After 159 years the broadsheet tradition has ended for the weekday edition of The Age. It has become a tabloid-sized newspaper for the first time. The question is: does size matter in terms of editorial content? Will we, as readers, see a change in the content and selection of stories in this smaller Fairfax newspaper? According to Fairfax CEO Greg Hywood, the answer is no. He has emphatically argued when explaining the rationale for the size switch (to save costs through the closure of the Tullamarine plant) that the “compact” version will contain the same “quality journalism” as when it was broadsheet. Media scholars are divided on the question of whether newspaper size influences content, and in turn, the role of the press in strengthening democratic accountability.
Hywood did not explicitly stated that the company would pursue a “downmarket” approach when The Age changed size, and he was deliberate in using the term “compact” rather than tabloid. Tabloids tend to be dogged with a reputation for prurience and sensationalism. Globally, in 2013, the distinction between the editorial content of the broadsheets compared to tabloids cannot be simply determined by page size.
Previously, larger format papers were associated with a high income-earning readership, and considered a mark of style and authority. This divide blurred when many large format papers converted to “compact” to make it easier for the commuting reader, and to ultimately bolster sales. These papers were more accurately termed “elites” referring to their content, rather than their size, to distinguish them. Such mastheads include The Times, The Guardian, The Independent and The New York Times. Their content shows a commitment to the coverage of politics, foreign news and investigative reporting.
In Australia, the symbolic and physical difference between the two sized newspapers still largely existed up until yesterday (5 March). The broadsheet papers of the SMH, The Age and The Australian generally attracted readers from a higher socio-economic background, often termed A and B demographics. Of course there is one notable exception to this finding in Australia and that is the Australian Financial Review. This tabloid-sized national business newspaper also has an AB demographic and an editorial focus on politics and, as my research has found, a strong record for investigative reporting.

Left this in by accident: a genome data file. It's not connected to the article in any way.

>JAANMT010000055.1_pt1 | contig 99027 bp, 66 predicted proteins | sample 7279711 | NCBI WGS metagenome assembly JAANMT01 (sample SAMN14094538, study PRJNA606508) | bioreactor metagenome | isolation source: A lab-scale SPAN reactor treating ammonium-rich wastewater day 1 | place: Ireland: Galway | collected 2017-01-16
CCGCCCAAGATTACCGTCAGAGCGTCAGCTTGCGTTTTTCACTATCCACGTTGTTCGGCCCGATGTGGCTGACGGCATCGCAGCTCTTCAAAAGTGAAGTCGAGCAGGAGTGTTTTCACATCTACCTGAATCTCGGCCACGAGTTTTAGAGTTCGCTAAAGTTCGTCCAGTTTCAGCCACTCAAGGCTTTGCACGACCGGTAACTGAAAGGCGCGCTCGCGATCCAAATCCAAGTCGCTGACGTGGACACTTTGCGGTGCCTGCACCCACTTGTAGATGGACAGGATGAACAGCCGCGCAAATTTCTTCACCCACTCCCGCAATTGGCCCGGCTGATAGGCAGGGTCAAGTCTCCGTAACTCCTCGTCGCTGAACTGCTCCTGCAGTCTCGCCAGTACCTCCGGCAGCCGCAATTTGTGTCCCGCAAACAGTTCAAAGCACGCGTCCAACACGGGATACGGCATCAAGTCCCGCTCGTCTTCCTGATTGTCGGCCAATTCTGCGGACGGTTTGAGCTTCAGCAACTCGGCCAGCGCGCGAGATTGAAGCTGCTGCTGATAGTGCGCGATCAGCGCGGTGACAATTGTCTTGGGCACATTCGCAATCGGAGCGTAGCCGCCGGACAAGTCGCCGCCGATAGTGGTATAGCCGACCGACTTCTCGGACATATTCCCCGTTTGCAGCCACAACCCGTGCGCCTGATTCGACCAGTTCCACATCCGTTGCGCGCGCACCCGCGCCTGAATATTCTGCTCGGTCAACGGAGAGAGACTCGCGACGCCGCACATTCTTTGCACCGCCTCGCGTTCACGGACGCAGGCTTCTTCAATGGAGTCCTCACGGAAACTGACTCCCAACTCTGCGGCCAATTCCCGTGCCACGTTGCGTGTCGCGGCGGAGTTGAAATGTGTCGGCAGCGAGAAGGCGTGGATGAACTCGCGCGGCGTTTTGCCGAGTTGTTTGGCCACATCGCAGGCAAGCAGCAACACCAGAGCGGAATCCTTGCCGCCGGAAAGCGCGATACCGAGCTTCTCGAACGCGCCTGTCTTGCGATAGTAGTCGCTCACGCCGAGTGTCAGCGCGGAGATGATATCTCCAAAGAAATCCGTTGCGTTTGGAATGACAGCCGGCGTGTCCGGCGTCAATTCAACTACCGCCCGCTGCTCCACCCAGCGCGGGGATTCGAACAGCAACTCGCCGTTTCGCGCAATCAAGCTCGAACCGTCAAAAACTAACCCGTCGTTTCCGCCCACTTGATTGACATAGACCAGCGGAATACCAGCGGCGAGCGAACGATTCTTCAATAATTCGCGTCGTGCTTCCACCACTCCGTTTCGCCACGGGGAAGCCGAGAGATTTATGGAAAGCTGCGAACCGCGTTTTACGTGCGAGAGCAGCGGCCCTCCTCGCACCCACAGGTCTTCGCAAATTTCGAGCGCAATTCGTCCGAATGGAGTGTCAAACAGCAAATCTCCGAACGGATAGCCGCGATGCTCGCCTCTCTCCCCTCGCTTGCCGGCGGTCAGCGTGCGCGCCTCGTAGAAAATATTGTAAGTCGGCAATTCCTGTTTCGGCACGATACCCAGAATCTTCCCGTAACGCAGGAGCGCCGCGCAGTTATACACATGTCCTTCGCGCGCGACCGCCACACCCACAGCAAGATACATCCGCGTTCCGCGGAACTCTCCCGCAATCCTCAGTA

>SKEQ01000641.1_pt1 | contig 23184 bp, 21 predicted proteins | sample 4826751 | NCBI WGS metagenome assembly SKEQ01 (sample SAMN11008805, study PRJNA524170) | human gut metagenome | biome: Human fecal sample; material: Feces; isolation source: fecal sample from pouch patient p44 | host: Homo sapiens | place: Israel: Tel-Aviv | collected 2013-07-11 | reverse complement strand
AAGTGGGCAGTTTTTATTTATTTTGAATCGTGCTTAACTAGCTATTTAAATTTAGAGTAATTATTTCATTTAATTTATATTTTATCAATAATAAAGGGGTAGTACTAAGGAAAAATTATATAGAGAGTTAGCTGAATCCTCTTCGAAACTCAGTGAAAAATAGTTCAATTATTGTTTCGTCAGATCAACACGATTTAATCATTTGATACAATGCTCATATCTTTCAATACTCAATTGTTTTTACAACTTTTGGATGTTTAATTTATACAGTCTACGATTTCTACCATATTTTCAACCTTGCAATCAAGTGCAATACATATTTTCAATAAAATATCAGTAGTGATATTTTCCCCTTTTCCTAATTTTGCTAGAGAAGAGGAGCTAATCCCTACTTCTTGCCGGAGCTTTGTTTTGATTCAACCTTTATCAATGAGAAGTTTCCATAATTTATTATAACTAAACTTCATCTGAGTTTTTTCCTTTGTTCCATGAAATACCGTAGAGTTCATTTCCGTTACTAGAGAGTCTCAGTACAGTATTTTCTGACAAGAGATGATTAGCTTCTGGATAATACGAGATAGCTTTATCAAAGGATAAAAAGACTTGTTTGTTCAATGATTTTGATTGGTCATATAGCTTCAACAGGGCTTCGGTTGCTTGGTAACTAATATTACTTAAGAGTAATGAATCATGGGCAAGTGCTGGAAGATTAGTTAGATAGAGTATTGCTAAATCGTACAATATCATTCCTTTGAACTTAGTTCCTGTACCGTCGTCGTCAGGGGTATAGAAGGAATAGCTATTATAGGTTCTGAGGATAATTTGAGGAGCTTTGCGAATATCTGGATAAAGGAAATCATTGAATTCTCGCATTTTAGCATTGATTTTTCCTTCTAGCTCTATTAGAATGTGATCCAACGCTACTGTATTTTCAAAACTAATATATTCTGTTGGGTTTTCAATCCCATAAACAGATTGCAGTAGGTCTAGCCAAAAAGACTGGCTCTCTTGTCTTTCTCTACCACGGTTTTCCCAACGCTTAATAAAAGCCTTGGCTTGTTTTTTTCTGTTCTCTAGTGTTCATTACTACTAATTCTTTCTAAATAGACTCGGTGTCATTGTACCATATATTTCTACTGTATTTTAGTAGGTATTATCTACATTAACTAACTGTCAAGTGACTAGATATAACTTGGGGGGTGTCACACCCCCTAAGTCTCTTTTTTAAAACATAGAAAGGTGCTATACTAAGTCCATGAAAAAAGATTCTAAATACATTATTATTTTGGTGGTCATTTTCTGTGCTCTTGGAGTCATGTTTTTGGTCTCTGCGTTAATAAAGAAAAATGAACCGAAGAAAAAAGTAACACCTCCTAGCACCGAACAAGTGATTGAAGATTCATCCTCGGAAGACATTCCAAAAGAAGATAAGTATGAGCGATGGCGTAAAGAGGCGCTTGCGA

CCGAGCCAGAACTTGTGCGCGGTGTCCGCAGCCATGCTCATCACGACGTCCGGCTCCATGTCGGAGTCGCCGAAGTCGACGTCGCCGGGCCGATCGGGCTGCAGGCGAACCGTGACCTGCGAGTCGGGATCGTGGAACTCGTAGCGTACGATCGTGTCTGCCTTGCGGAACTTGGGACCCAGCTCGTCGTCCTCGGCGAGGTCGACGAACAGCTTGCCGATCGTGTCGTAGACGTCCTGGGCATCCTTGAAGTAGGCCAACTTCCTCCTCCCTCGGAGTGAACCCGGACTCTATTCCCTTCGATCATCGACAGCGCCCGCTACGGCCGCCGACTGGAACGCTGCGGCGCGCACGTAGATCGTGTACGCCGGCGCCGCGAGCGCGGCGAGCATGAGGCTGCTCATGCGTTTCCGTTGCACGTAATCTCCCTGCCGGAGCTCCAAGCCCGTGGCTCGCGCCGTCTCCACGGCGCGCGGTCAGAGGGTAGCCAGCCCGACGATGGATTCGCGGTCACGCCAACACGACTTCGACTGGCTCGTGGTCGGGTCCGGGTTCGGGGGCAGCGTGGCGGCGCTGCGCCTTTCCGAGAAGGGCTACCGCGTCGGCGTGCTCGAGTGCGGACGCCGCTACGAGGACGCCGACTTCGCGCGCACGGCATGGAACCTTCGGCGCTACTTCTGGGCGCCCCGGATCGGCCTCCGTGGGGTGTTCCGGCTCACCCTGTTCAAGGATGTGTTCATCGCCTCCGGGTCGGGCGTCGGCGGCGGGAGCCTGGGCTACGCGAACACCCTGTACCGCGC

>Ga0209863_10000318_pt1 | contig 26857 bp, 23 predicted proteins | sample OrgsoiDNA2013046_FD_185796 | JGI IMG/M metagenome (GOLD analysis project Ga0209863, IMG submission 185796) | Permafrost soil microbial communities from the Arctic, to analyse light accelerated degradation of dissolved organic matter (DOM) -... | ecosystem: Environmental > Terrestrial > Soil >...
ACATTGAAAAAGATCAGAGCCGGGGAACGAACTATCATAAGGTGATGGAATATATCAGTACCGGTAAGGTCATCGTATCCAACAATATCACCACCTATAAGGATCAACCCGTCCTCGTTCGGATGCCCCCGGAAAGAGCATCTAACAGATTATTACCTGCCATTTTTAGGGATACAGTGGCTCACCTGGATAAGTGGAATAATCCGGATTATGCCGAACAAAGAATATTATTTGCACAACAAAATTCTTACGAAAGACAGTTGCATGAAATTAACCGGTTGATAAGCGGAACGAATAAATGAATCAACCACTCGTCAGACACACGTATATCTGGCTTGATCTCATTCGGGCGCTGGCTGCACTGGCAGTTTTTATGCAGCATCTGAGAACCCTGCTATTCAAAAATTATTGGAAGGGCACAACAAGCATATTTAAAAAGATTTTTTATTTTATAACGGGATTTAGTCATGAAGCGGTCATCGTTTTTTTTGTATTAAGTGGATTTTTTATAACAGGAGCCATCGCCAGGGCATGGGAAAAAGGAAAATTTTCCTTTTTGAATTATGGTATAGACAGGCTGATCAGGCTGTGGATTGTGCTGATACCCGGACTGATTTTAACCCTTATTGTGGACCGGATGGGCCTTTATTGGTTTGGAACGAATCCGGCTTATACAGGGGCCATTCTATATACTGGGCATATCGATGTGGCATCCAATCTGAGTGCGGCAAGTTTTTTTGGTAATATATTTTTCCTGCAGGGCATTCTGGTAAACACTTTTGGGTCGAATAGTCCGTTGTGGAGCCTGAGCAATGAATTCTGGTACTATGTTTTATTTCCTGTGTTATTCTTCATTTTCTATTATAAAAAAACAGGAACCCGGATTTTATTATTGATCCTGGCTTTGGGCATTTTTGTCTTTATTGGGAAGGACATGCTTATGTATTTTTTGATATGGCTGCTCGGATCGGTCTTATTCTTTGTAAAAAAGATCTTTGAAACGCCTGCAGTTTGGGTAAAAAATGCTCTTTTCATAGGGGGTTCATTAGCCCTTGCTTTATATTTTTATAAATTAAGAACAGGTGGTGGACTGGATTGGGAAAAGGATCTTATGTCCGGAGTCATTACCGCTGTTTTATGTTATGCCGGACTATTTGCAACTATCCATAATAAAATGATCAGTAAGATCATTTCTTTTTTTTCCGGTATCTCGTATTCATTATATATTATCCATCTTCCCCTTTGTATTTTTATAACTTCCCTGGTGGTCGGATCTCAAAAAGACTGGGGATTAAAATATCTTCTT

Looking at the compact newspaper versions published today it is impossible to make any strong statements about whether size matters for Fairfax. That will only be known with time. What is known is that globally, over the past five years, about 80 daily newspapers have converted from broadsheet to tabloid in a bid to boost circulation and revenues in response to the political economy of the mass media. But swapping to compact size for circulation gains has also proved not to be sustainable for most beyond a few years.
Since the 1970′s premium news pages have fewer stories, bigger pictures and more advertising as compared to each decade before. Editors have also shifted their lead-story focus toward crime stories and away from international reporting. The move toward tabloidisation of content has resulted in different editorial priorities, including less investigative reporting. Research has shown that when Australian broadsheets become tabloids their investigative reporting diminishes. Three examples are Brisbane’s Courier Mail, the Adelaide Advertiser and the Newcastle Herald.
A cautionary tale for Fairfax: size does not necessarily shape content (as the Financial Review has so far shown) but the political economy of newspapers demonstrates that it can. Whether it does or doesn’t largely depends on the power and editorial perspective of the editor – one free of the editorial compromises that corporate responsibilities of a masthead can bring.